The Kingdom of Holland was proclaimed during the French occupation. Napoleon Bonaparte’s brother became the first king and established a royal residence in The Hague, but the surroundings were too pastoral for his taste, so he granted city rights. However, he soon moved to Amsterdam, which was the largest city in the country. Napoleon had visited The Hague only once and found that his brother was incapable of ruling and ordered him to go back to France. Holland then became a French province.

Independence was restored to the Netherlands after the Battle of Waterloo and it became a kingdom again. The first king was (predictably) a member of the Orange dynasty, who also held the title Duke of Luxembourg. The Southern Netherlands achieved independence in the 19th Century as a part of Belgium, and The Hague became the capital of South Holland.

Most of the city canals of The Hague were closed between 1645 and 1905. Today, many impressive buildings in The Hague date from the 19th Century, which span a wide variety of epochs in architecture, such as Art Nouveau, Neo-Renaissance and Eclecticism. These are located in the areas of Statenkwartier, Archipelbuurt, Benoordenhout and Bezuidenhout. After Napoleon lost power, Amsterdam remained the capital city, but only formally. The headquarters of the Dutch government are in The Hague, as well as almost all the foreign embassies.


The Hague in the 20th and 21st Centuries

The Netherlands stayed neutral in the First World War, but the Dutch government maintained a standing army on the Dutch coast to prevent potential invasions from England. In 1918, an unsuccessful socialist revolution took place in The Hague headed by Troelstra, an MP who wanted to establish a socialist republic. During this time, the powerful monarchies Russia, Germany and Austria had disintegrated, and there were indications that this could happen also in the Netherlands. The revolution was followed by a mass demonstration of supporters of the monarchy in The Hague.

The Second World War had far more disastrous consequences for The Hague. The Netherlands hoped to remain neutral again, but Germany attacked the country in 1940. The Dutch still relied on water as a mean of blocking foreign entry, but the Germans simply flew over the country. There were four airfields around The Hague, and the Germans captured all of them on the very first day of war. Later, The Hague was retaken, and the Queen and the government, whose members had been held hostage, escaped. Many German planes were destroyed and the Nazis retaliated by incessantly bombing Rotterdam, and threatened to do the same to The Hague if the Netherlands didn't capitulate. The country did not have sufficient air defenses and soon surrendered.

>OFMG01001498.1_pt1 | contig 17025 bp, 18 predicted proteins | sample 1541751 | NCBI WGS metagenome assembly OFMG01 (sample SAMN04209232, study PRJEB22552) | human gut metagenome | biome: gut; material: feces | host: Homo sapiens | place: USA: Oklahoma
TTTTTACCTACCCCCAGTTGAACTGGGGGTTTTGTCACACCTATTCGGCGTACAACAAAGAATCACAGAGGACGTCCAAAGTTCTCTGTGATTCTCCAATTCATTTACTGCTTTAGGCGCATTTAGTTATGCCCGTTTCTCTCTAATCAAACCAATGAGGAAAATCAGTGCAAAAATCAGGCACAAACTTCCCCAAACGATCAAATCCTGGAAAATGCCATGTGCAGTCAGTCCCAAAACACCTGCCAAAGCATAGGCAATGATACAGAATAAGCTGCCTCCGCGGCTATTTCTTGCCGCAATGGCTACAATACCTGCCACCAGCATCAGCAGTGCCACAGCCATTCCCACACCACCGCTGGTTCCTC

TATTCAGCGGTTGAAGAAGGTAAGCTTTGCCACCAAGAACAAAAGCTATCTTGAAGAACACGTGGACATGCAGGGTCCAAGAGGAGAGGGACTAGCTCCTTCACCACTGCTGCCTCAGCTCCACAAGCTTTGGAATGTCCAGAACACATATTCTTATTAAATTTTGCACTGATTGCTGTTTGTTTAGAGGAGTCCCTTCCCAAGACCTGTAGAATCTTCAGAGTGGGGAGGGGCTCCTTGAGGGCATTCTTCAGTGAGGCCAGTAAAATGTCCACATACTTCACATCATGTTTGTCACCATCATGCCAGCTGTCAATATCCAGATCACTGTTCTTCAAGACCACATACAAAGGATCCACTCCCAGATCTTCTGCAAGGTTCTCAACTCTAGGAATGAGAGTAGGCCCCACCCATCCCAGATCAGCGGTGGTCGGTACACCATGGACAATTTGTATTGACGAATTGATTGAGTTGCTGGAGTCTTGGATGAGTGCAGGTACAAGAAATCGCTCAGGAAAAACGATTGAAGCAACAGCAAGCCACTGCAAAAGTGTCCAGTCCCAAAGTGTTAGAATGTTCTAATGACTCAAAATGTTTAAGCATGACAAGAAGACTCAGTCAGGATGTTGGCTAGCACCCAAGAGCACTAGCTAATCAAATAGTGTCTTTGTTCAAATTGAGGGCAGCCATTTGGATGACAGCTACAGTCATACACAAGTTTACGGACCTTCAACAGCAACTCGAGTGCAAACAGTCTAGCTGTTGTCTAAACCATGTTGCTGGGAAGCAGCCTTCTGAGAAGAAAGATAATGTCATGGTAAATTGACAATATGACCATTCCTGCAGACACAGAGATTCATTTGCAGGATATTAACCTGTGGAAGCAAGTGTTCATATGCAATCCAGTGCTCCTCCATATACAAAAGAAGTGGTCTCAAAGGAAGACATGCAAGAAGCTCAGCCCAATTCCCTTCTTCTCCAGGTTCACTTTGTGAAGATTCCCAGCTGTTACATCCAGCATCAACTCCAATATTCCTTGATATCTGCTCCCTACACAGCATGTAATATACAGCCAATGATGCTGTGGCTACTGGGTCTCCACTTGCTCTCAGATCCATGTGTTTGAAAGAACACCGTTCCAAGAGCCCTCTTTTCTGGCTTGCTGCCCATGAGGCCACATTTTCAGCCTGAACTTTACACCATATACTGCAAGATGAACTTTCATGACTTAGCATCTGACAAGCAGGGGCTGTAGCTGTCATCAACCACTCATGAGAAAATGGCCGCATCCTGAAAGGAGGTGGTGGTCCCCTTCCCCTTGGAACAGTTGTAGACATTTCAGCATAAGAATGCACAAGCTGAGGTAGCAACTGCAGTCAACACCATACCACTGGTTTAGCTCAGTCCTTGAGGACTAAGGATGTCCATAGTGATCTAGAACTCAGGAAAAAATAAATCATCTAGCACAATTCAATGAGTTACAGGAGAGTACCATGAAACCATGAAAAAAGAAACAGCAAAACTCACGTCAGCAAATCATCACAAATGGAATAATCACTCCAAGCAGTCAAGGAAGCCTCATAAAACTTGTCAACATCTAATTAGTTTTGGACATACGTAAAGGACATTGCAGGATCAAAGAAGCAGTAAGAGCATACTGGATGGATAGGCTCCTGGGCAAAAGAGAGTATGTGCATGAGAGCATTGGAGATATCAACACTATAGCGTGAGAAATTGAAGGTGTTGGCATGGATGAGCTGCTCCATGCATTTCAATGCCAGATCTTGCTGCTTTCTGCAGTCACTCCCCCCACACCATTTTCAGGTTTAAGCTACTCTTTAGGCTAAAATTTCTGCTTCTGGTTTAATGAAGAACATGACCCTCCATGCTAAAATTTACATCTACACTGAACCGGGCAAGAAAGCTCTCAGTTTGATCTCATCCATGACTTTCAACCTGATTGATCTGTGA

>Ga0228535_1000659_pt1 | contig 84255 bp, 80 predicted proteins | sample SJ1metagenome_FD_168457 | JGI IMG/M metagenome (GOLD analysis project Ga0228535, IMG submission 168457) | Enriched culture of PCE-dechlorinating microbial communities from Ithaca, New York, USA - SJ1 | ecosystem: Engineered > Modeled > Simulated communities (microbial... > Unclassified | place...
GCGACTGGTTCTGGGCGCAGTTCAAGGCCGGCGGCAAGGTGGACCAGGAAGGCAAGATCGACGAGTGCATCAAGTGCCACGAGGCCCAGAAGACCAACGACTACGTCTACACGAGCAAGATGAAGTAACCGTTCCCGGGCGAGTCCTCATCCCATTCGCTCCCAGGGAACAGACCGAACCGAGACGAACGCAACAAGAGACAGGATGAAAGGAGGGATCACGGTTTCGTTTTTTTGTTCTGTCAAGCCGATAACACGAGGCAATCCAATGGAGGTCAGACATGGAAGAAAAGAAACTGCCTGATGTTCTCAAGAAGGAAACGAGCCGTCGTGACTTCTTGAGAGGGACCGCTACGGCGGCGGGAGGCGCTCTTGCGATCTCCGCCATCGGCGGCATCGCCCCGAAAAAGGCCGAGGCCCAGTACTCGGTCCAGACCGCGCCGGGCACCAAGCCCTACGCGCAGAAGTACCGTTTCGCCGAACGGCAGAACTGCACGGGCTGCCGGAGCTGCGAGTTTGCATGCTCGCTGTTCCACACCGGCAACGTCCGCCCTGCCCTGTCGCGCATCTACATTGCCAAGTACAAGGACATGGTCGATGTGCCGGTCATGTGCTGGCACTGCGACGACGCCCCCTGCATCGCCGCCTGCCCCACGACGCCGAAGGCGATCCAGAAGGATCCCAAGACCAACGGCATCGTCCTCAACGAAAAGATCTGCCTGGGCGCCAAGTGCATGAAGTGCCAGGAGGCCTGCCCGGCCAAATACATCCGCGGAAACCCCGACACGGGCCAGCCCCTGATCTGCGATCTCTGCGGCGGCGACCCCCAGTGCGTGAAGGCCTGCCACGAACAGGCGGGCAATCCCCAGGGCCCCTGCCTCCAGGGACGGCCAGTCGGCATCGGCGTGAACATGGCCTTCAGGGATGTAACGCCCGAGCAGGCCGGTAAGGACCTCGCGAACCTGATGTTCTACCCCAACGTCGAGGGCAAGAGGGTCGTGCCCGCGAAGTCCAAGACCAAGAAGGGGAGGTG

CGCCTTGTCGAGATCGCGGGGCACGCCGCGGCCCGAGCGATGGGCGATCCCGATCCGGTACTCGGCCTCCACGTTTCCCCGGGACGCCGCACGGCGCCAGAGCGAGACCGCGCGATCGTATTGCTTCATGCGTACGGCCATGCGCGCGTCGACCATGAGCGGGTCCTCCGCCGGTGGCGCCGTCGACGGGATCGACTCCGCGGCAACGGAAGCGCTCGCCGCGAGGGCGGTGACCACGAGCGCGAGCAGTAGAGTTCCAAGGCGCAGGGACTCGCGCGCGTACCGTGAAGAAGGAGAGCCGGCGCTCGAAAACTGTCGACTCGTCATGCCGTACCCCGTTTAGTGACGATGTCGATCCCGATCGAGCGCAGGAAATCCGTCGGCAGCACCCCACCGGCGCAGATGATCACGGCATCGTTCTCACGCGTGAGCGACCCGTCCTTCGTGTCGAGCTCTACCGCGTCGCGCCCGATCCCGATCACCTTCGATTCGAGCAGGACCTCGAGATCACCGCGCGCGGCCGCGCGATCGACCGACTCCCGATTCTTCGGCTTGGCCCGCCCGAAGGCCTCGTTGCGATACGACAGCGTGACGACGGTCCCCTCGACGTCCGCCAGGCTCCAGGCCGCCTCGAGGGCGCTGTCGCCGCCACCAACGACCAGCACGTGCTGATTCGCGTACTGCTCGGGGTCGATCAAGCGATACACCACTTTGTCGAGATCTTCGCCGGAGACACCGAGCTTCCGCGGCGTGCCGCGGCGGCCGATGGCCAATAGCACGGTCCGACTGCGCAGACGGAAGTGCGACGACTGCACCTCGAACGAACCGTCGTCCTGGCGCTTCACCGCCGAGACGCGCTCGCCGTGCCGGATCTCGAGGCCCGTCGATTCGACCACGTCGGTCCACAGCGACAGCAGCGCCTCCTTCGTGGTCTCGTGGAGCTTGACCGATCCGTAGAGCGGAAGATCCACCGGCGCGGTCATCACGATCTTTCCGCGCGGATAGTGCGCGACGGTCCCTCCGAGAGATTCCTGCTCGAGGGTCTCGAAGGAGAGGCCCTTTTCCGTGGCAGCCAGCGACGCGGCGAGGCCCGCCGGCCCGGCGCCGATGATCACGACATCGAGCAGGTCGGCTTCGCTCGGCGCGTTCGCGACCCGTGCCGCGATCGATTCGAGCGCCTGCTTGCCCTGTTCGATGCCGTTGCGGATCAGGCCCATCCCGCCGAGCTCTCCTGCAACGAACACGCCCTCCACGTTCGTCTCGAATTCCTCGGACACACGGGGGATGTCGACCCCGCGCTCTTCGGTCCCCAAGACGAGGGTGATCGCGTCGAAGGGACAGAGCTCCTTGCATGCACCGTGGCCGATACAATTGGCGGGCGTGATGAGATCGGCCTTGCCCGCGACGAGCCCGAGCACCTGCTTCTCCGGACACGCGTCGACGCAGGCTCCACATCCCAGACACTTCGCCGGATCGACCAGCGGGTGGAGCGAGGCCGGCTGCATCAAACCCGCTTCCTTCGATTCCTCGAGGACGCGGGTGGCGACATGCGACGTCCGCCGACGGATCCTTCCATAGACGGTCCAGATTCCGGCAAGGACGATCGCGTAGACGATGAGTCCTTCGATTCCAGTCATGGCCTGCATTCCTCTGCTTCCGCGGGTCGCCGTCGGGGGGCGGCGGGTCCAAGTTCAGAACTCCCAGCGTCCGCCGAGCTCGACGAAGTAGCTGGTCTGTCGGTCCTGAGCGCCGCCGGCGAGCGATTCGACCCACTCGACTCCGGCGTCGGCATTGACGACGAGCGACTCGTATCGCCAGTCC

Both the Germans and the Allies did extensive damage to the city. The Germans destroyed many 19th- Century buildings near the Scheveningen. Many houses and forest areas were bombed beyond recognition, as well as the zoo, built in 1863. In March 1945, the Allies accidentally bombed the 19th-Century Bezuidenhout, as well as some 17th-Century buildings, such as the elegant American and French embassies.

The Hague’s population increased significantly after the war, largely due to the Dutch colonies of Indonesia and Suriname becoming independent people, consequently arriving in the Netherlands. The Old Town of The Hague today has very few canals left, but still attracts tourists with multicultural festivals and annual events commemorating historical dates, such as April 30, when the Dutch celebrate Queen's Day in memory of their former queen Juliana. There is also a free open-air festival, Parkpop, held since 1981 on the last Sunday in June, attracting some 350,000 fans.